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Free Synagogue’s ‘Sweet Charity’ a nostalgia-trippy delight

Monica Barczak stars in the title role of "Sweet Charity" at Free Synagogue of Flushing.
By Arlene McKanic

“Sweet Charity,” written by Neil Simon, with lyrics and music by Cy Coleman and the great Dorothy Fields, feels like a transitional musical between the sweet and fluffy stuff like “My Fair Lady” and “The Sound of Music” (Nazis notwithstanding) and the tougher fare, like “Sweeney Todd,” that was to come.

Set around 1966 and premiering at the same time, the protagonist was a ballroom hostess/taxi dancer named Charity — back in the Mad Men days she couldn’t be a flat-out prostitute and be the star of an American musical comedy. She falls for a chap who could be read by the more sophisticated audience members as a gay man. He’s in therapy, freaks out in stalled elevators and is named Oscar, after all. Indeed, when Oscar reveals that he’s reluctant to marry because of “the men,” I immediately thought that he was talking not about the men in Charity’s life, but the men in his.

Later, there are dollops of flower power and subtle signs of feminist consciousness-raising. But no matter. The show, in its latest entertaining incarnation at the Free Synagogue of Flushing Community Theatre, has aged well, and songs like “Big Spender” and “If My Friends Could See Me Now,” are still knockouts.

Mark Lord directs a large and talented cast. Monica Barczak’s Charity is rosy, childlike, vulgar, occasionally exasperating and always striving for something better. Her singing voice is lovely and has a tenderness even through the celebratory numbers. Times being what they are, Charity Hope Valentine still believes her salvation lies through a man, and her heart, as one of her coworkers says, is a hotel where men come and go as they will.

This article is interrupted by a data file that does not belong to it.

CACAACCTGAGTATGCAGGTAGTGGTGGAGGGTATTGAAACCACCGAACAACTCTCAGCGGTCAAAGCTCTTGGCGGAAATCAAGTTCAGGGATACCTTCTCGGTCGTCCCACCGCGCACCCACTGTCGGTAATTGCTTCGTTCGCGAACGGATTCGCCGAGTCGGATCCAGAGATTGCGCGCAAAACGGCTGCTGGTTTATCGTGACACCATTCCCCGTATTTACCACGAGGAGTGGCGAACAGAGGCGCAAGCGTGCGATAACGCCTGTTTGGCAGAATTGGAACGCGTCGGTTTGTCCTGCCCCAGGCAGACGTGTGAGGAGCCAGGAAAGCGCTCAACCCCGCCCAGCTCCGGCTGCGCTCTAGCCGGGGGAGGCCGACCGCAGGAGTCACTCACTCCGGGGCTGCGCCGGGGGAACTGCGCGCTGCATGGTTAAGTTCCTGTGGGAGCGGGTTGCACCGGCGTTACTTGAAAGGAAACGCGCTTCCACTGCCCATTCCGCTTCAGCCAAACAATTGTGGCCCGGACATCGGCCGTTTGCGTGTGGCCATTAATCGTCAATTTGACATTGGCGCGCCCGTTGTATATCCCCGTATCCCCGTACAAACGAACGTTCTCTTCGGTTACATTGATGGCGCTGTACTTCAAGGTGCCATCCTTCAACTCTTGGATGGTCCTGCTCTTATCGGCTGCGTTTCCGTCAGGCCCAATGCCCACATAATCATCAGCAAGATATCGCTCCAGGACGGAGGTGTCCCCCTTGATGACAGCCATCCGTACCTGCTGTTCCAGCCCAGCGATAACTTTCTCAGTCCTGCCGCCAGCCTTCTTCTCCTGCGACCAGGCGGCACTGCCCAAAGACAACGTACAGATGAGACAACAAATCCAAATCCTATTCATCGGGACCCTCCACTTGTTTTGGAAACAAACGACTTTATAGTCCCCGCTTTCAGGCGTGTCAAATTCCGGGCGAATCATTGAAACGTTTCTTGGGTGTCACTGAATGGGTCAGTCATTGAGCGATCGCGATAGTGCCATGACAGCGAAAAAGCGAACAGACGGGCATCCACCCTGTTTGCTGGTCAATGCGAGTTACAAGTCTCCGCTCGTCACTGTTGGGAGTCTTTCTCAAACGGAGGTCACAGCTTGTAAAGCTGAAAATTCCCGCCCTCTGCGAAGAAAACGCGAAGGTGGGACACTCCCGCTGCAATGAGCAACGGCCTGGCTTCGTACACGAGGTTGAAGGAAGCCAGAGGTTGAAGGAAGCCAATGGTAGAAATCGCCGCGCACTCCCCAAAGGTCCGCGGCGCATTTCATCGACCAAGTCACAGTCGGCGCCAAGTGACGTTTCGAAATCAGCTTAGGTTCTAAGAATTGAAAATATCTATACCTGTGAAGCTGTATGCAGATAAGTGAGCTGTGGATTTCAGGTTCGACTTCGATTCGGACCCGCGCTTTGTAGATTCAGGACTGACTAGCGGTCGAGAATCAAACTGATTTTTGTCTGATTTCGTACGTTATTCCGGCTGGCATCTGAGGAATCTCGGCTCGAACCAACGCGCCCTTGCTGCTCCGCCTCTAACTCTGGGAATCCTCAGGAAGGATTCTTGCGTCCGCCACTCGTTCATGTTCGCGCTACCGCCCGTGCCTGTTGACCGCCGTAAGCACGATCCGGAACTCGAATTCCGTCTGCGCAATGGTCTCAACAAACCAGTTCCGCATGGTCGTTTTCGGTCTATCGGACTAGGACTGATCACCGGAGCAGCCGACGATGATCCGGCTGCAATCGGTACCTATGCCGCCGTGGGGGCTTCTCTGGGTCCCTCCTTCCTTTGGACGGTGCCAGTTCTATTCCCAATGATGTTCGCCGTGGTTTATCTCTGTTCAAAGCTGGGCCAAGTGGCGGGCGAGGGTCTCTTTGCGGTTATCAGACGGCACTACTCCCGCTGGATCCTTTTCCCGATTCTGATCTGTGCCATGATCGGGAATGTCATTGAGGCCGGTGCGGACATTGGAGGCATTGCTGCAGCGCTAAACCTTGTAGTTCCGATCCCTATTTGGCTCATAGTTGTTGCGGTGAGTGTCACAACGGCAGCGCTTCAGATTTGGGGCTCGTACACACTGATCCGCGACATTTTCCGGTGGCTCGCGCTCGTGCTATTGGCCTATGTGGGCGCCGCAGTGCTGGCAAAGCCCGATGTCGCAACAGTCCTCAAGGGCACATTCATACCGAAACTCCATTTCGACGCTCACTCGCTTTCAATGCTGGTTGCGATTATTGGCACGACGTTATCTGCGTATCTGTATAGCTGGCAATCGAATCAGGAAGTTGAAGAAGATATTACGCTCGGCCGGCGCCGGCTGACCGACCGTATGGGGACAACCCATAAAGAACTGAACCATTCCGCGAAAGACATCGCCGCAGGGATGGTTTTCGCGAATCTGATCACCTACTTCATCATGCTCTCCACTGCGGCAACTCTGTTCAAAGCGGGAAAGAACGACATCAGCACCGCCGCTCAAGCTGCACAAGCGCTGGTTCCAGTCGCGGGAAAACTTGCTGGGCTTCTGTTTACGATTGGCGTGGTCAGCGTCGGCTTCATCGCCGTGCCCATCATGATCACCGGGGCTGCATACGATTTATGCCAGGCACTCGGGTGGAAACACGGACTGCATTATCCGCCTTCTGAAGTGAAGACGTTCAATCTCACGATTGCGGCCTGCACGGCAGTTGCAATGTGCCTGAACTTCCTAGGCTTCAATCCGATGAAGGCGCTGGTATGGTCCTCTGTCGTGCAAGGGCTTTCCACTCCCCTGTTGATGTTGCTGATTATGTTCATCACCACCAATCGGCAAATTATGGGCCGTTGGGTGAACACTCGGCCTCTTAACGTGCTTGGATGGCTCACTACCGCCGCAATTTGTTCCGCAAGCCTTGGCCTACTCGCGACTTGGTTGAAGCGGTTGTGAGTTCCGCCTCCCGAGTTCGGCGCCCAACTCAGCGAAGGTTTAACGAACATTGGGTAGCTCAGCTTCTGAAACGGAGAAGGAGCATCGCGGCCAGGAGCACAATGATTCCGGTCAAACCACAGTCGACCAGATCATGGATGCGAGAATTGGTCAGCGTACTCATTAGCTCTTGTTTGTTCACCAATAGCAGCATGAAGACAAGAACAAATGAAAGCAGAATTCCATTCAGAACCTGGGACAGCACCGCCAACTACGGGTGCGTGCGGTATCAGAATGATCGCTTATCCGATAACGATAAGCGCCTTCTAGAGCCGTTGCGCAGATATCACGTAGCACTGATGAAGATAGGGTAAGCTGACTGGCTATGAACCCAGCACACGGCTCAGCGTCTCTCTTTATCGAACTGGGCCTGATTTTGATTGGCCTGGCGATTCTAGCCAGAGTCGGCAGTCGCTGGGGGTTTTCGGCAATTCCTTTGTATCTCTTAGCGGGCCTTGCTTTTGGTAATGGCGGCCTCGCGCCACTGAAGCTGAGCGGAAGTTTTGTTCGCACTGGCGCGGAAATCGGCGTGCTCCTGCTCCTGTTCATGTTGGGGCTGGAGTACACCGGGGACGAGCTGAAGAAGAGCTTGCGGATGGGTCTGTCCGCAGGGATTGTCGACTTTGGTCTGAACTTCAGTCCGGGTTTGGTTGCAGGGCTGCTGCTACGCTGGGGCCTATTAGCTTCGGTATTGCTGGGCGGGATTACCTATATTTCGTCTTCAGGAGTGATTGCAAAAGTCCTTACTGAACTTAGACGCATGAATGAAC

Laura S. Packer and Jenna Kantor are wonderful as Helene and Nickie, her best friends at the dance hall, two slinky broads with hearts of gold — if gold can be somewhat tarnished. Mike Bua is all surface bluster as Herman, the dancehall boss who whips the girls into line for the customers, and Nick Radu is poignant as the conflicted and neurotic Oscar.

Making a brief but memorable appearance is Jimmy O’Neill as Vittorio Vidal, the Italian movie idol in whose apartment Charity takes a break. Their maneuvers while Vittorio makes up with his girlfriend Ursula (a fiery Crystalla Gonzalez) and Charity sneaks out of his apartment with some of his stuff is hilarious. Liam MacLarty is uproarious as Daddy Brubeck, the peace-and-love guru who runs the church Oscar and Charity find themselves visiting. The energy of the scene, which features the ensemble cast, is so over the top — everyone in beads, flowers, glitter, headbands and tie-dye — that it still feels contemporary. Watching Oscar and Charity try to keep up with all the hippie gyrations is another delight.

Though this version lacks Bob Fosse’s choreography, choreographers Jennifer Jules and Maryellen Pierce make good use of FSF’s little stage, as do scenic designers Pierce and John Baratta. Also noteworthy are musical director Paul L. Johnson and his live band. Pauline Baratta’s costumes, not only the frou-frou of the Daddy scene but ordinary miniskirts, bring a lovely whiff of nostalgia.

Sweet Charity will be at FSF through November 21.

If You Go:

When: Nov. 20,, 8 p.m., Nov. 21, 3 p.m.

Where: Free Synagogue of Flushing, 41-60 Kissena Blvd., Flushing

Cost: $16, $14 for seniors

Contact: (718) 229-8547 or fsfctg@yahoo.com

Website: spotlightonstage.com/fsfctg.htm

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